Retail Association Pushes for Greater Credit Card Security
Virginia Gov. Terry McAuliffe won praise from the Retail Industry Leaders Association after he signed a directive mandating that state-issued credit cards have advanced chip security features. But RILA is advocating for even more credit card security.
Last week, Virginia became the first state to mandate advanced credit card security.
To help ensure the safety of citizen data, Gov. Terry McAuliffe signed an executive directive requiring that state-issued credit cards used by state agencies have advanced chip security features in place by December 2015.
The Retail Industry Leaders Association, meanwhile, is pushing for more. It wants Virginia to follow in President Obama’s footsteps and require “chip-and-PIN” cards.
“We applaud the initial step taken by Governor McAuliffe in the implementation of chip technology, which provides a more secure means to store personal data,” Joe Rinzel, RILA senior vice president for government relations, said in a statement. “But we urge the governor to follow the president’s lead and take the next step and require state-issued credit cards be secured with ‘chip-and-PIN’ technology.”
This type of technology has been the standard in Canada and Europe, RILA said, leading hackers to target U.S. business and consumers that carry less-secure magnetic swipe cards. “Retailers believe that U.S. banks should issue new credit cards with the same security features that have been tested and proven to alleviate fraud across the world,” the group said in the statement.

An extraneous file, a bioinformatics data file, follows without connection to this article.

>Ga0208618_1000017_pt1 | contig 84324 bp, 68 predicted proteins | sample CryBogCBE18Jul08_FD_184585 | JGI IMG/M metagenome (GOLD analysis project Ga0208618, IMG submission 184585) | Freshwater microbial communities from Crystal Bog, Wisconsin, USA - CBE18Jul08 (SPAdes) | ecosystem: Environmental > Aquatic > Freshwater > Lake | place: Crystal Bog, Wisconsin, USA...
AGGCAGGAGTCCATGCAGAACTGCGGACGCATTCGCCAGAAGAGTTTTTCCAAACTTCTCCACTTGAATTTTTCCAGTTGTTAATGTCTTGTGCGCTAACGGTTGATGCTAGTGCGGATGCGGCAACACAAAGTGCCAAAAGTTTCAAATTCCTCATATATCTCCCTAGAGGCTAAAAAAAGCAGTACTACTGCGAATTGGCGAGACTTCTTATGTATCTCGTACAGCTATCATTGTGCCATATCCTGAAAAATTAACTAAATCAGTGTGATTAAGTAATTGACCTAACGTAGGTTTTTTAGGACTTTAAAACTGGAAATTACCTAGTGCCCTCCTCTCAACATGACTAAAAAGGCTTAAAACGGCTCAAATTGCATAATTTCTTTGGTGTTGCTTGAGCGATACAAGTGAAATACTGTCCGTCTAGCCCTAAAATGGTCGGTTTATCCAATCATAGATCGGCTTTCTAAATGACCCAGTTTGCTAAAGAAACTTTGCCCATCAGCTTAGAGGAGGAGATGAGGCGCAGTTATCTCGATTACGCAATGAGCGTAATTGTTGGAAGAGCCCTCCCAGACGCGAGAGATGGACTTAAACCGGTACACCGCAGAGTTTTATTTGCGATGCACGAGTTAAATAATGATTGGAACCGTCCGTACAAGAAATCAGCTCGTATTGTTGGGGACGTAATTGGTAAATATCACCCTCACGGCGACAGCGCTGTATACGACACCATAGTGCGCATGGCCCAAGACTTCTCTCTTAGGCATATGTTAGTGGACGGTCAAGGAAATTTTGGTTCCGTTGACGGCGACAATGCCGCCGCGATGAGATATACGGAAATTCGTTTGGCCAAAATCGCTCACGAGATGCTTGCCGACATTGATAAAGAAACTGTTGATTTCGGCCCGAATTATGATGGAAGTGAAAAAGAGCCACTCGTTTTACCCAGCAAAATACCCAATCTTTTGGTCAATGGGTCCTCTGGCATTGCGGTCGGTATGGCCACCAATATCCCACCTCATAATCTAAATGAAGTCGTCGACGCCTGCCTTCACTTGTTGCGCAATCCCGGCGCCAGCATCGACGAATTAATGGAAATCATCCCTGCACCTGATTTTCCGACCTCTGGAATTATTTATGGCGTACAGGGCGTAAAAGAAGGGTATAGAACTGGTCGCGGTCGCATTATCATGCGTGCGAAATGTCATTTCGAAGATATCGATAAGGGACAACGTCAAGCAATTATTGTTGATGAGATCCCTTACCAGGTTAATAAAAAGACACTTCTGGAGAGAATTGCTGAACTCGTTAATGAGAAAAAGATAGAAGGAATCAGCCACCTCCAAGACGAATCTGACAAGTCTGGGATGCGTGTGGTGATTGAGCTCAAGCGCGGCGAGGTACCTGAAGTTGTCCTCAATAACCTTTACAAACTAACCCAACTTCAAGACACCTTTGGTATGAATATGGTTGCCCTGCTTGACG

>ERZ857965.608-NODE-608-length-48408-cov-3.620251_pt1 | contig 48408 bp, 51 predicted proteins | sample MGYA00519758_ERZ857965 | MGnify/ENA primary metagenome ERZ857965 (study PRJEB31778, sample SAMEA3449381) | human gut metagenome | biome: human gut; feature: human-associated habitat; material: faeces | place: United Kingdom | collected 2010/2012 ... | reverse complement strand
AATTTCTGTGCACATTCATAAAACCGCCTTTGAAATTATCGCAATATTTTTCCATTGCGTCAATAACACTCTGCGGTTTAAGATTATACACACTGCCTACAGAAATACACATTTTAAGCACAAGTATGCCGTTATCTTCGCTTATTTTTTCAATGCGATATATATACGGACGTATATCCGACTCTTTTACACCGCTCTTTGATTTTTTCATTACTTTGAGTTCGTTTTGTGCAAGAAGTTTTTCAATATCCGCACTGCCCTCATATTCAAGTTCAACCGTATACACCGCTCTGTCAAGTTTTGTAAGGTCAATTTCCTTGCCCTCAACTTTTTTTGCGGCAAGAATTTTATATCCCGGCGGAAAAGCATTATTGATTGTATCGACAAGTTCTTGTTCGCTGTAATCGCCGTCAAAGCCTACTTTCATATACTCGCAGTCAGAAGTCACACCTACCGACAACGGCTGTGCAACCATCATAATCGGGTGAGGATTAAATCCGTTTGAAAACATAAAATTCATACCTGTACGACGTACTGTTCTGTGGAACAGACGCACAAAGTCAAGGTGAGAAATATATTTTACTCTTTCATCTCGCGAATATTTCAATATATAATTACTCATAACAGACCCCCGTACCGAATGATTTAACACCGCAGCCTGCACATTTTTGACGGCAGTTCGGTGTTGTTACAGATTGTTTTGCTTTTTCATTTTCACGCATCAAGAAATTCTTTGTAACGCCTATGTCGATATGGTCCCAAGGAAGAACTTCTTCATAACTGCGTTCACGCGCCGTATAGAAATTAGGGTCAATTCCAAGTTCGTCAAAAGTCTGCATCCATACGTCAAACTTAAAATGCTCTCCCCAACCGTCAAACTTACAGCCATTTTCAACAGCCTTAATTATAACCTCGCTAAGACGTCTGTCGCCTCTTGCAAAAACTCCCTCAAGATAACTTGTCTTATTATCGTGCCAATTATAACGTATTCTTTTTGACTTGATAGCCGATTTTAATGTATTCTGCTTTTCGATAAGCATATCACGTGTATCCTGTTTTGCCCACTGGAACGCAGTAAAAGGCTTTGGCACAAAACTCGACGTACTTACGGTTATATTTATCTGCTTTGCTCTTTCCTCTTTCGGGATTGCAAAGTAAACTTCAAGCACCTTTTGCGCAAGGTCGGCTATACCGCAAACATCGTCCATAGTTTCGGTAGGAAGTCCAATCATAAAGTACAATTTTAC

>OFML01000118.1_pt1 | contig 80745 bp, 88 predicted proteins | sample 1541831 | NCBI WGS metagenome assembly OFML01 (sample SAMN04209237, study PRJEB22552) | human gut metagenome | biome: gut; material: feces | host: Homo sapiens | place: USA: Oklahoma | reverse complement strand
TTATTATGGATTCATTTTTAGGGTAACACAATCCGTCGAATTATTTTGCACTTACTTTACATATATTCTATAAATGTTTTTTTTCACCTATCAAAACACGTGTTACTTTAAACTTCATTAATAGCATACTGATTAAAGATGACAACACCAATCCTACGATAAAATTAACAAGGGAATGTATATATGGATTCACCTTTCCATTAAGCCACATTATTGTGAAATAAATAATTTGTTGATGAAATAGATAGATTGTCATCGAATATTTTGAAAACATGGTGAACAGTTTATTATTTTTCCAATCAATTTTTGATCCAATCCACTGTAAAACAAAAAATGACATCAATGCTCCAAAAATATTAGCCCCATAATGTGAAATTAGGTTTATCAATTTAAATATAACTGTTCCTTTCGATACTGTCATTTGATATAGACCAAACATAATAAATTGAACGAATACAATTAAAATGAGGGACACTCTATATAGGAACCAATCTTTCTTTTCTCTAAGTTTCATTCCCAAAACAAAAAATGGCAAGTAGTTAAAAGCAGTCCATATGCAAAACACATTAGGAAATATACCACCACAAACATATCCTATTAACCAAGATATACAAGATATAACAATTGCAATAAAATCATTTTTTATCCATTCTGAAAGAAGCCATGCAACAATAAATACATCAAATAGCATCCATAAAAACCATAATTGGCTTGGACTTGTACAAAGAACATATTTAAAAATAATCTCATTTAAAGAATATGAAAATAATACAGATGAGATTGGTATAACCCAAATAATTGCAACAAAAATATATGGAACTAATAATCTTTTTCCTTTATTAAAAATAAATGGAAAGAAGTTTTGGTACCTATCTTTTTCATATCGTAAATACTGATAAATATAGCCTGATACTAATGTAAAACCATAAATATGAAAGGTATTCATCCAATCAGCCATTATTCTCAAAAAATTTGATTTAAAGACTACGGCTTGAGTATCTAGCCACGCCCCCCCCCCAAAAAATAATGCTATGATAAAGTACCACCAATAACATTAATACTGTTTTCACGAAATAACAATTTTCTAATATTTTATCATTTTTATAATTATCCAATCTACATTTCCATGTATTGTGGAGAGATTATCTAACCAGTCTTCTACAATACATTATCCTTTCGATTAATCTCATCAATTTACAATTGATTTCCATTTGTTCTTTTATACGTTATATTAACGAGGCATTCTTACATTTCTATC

Chip-and-PIN cards allow for greater security by creating a unique code for every transaction a consumer makes with a card as well as requiring that a PIN be entered to complete a transaction.
In October, Obama signed an executive order requiring chip-and-PIN technology be added to all federal credit cards. He encouraged banks and retailers to follow suit.
Several groups, including the National Retail Federation, American Bankers Association, National Restaurant Association, and Electronic Transactions Association, voiced support for Obama’s order.
“This is not an issue about large retail versus small, or global financial institutions versus community banks and credit unions, or the federal government versus municipalities,” National Retail Federation President and CEO Matthew Shay said in a statement. “We all stand together in seeking solutions to prevent criminals from accessing personal financial data regarding our customers, investors, and citizens through preventable data breaches.”